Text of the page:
Pritt Stick maker closes the loop on polystyrene waste

Henkel, manufacturer of the Pritt adhesive products brand, has entered into an agreement with leading German waste contractor ALBA Group to help close the loop on polystyrene waste for its products.

Through ALBA’s recycling subsidiary Interseroh, a novel technique has been developed whereby polystyrene waste and other used plastic packaging materials can be turned into procyclen, a high-grade recycled plastic granulate which can form the basis for new plastic packaging and products.

Two of Henkel’s products – a Pritt Glue Roller and Pritt Correction Roller – now feature casing made from procyclen. Some of the raw secondary materials that make up the procyclen have been sourced from Henkel’s own manufacturing operations, thereby closing the loop.

According to Interseroh, the collaboration is an example of the circular economy in action – especially since the production of procyclen has been shown through an independent study to produce 30% fewer greenhouse gases compared to virgin polyester. In addition the energy inputs involved in its manufacture are significantly less – around 10,488KWh.

Reliable supply

Henkel’s head of global packaging for adhesives Peter Rushe said that the company was actively looking for new ways to drive sustainability within its product portfolio.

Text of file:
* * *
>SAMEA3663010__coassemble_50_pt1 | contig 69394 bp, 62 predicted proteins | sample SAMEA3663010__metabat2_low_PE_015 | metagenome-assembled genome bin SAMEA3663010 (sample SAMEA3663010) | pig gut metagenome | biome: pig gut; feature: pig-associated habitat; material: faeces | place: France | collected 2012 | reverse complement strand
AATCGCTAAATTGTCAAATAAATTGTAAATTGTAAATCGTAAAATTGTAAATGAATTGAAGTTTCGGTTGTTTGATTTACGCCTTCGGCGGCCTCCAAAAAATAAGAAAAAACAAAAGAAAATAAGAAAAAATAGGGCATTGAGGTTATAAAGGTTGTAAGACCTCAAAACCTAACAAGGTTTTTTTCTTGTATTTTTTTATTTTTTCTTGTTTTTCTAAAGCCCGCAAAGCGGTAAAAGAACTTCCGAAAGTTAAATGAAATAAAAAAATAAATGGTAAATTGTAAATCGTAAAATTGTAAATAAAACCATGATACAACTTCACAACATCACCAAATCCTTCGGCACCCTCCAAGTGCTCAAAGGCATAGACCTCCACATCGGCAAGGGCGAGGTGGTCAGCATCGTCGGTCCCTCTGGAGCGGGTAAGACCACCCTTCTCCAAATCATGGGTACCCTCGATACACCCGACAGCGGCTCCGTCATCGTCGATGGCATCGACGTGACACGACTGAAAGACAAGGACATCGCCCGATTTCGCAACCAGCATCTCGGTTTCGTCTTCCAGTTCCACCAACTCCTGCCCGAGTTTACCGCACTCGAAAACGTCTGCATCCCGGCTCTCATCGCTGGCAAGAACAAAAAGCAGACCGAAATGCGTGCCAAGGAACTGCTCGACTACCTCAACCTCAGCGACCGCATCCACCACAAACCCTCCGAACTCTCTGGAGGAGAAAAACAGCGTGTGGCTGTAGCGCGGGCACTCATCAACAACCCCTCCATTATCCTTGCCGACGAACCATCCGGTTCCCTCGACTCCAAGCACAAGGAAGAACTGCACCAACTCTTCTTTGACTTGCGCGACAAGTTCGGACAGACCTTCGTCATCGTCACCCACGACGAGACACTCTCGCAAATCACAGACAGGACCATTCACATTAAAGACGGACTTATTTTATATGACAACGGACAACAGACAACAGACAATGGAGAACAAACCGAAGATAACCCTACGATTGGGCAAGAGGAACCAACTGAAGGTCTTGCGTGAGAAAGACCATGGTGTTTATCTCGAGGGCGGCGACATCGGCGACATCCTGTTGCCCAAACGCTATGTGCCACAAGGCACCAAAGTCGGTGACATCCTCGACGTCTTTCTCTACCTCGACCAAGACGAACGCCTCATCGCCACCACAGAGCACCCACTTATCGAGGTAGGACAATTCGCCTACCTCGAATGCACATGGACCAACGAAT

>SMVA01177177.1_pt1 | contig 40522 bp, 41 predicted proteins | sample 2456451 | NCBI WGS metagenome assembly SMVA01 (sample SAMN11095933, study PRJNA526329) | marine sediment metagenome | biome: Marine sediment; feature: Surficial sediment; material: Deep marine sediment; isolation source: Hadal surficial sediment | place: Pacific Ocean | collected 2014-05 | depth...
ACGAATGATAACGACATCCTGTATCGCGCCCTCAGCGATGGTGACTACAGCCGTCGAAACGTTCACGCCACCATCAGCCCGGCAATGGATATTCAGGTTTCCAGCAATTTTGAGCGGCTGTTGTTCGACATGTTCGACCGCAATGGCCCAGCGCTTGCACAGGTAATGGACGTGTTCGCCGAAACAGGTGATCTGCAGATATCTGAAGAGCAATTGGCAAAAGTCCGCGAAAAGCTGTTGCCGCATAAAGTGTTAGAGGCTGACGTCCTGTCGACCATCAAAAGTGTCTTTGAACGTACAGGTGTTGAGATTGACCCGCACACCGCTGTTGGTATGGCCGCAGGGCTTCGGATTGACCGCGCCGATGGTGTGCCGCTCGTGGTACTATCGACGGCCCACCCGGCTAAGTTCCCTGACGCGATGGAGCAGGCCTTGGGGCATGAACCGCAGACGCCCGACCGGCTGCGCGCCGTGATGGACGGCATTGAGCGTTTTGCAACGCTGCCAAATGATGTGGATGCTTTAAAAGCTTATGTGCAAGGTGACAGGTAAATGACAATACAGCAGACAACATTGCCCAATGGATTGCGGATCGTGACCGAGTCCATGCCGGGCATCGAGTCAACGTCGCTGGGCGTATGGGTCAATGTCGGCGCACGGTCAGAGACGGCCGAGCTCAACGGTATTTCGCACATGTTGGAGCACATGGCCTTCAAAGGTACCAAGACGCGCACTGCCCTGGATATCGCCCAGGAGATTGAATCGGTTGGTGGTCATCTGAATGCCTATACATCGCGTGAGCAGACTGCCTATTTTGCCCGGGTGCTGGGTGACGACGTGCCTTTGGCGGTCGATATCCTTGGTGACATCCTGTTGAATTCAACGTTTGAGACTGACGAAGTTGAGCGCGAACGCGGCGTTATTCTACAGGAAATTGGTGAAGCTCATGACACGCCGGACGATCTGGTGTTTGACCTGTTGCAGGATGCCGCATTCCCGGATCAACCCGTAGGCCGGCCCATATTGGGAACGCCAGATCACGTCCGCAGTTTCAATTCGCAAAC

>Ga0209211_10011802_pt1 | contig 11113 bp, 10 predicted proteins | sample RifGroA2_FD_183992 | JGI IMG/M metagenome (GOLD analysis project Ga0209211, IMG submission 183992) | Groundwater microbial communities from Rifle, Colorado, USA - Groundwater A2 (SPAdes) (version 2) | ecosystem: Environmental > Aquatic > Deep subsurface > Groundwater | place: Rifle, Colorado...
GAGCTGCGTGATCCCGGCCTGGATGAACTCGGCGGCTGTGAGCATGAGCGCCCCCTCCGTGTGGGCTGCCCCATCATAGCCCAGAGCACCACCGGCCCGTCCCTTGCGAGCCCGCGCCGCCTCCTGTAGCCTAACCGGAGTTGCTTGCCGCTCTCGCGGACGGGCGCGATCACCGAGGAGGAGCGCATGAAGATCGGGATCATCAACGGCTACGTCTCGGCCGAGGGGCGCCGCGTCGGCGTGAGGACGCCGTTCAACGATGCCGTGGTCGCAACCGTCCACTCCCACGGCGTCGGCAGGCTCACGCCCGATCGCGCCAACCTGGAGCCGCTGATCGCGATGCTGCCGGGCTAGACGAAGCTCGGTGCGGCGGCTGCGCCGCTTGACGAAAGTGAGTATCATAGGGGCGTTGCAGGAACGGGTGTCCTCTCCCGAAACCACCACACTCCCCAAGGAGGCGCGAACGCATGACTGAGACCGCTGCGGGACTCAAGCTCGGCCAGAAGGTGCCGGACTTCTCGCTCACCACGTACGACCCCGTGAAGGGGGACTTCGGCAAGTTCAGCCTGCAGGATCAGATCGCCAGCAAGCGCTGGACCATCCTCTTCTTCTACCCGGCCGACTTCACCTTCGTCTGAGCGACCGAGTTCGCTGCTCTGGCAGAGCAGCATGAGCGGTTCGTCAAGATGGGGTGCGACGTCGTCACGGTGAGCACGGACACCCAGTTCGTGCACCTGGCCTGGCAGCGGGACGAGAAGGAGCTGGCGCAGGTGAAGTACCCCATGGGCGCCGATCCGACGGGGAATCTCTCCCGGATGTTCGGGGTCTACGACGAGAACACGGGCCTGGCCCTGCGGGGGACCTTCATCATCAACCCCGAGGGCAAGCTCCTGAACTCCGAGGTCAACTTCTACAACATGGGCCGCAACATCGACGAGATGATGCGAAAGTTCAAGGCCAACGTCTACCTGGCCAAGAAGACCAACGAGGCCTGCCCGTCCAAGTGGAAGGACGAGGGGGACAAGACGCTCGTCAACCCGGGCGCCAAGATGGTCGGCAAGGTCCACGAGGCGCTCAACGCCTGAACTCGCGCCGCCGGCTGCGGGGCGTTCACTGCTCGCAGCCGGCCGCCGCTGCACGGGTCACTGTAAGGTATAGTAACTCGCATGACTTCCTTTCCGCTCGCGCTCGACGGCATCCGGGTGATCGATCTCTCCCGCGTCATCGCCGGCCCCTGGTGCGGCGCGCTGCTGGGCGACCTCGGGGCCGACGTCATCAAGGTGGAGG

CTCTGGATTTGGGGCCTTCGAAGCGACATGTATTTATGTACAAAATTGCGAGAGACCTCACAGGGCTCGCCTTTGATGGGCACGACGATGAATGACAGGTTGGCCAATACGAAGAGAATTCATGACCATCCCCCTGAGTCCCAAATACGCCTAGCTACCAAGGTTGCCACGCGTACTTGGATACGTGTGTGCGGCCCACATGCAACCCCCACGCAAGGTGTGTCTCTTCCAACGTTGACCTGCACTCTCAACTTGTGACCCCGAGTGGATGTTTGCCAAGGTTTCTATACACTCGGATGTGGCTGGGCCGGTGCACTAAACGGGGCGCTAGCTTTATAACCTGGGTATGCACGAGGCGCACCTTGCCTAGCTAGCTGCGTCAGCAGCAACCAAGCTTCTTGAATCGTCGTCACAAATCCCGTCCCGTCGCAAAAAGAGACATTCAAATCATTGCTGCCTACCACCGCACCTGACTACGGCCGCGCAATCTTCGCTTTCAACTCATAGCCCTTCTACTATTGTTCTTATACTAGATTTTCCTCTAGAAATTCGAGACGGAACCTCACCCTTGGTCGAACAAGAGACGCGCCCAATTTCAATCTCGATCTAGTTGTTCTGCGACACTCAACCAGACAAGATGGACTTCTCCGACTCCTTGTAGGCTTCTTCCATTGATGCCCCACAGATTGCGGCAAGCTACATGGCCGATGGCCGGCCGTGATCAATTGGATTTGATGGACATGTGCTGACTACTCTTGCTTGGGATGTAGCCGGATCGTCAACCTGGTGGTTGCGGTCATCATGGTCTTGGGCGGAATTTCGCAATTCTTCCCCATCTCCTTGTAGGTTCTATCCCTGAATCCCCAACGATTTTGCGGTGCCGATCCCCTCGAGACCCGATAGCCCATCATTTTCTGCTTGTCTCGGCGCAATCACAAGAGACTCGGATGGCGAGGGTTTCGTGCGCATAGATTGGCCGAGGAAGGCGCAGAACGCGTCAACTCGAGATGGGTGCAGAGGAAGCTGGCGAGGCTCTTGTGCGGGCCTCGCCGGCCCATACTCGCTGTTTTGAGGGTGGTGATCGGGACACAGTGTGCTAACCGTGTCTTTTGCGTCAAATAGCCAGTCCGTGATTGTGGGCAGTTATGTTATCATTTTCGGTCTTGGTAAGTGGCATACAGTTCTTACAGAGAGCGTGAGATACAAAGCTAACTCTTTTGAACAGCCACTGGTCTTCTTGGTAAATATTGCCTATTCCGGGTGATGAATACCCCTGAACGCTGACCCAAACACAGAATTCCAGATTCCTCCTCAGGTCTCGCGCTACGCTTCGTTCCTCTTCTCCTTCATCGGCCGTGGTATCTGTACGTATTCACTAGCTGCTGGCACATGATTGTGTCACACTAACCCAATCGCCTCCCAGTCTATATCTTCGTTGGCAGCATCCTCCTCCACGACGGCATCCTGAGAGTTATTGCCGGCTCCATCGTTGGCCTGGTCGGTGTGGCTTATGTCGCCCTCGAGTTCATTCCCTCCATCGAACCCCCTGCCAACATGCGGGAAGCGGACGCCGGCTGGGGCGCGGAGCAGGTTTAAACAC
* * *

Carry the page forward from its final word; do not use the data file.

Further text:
“Sustainability is connected inseparably with us for efficiency. We specifically provide refillable roller for our Pritt Glue Roller and Pritt Correction Roller products to avoid waste,” he noted, adding that the Interseroh partnership would now guarantee a reliable supply of material to help drive waste reduction efforts even further. 

Henkel has also implemented a number of sustainability initiatives for its laundry and home care products. It has spent the past three decades working intensively within research partnerships on the development of high-performance enzymes.

Earlier this month it released research showing how the use of these enzymes can reduce the amount of resources and raw materials used within these products. It combined surfactants and enzymes within a liquid hand-dishwashing product so that starch remains could be quickly removed. This resulted in a reduction in CO2 emissions, amounting to some 12,000 metric tonnes per year.

Since 2011, Henkel’s laundry and home care business unit has succeeded in cutting the carbon footprint of its annual raw materials consumption (related to total sales) by an average of 4% per year.

Maxine Perella

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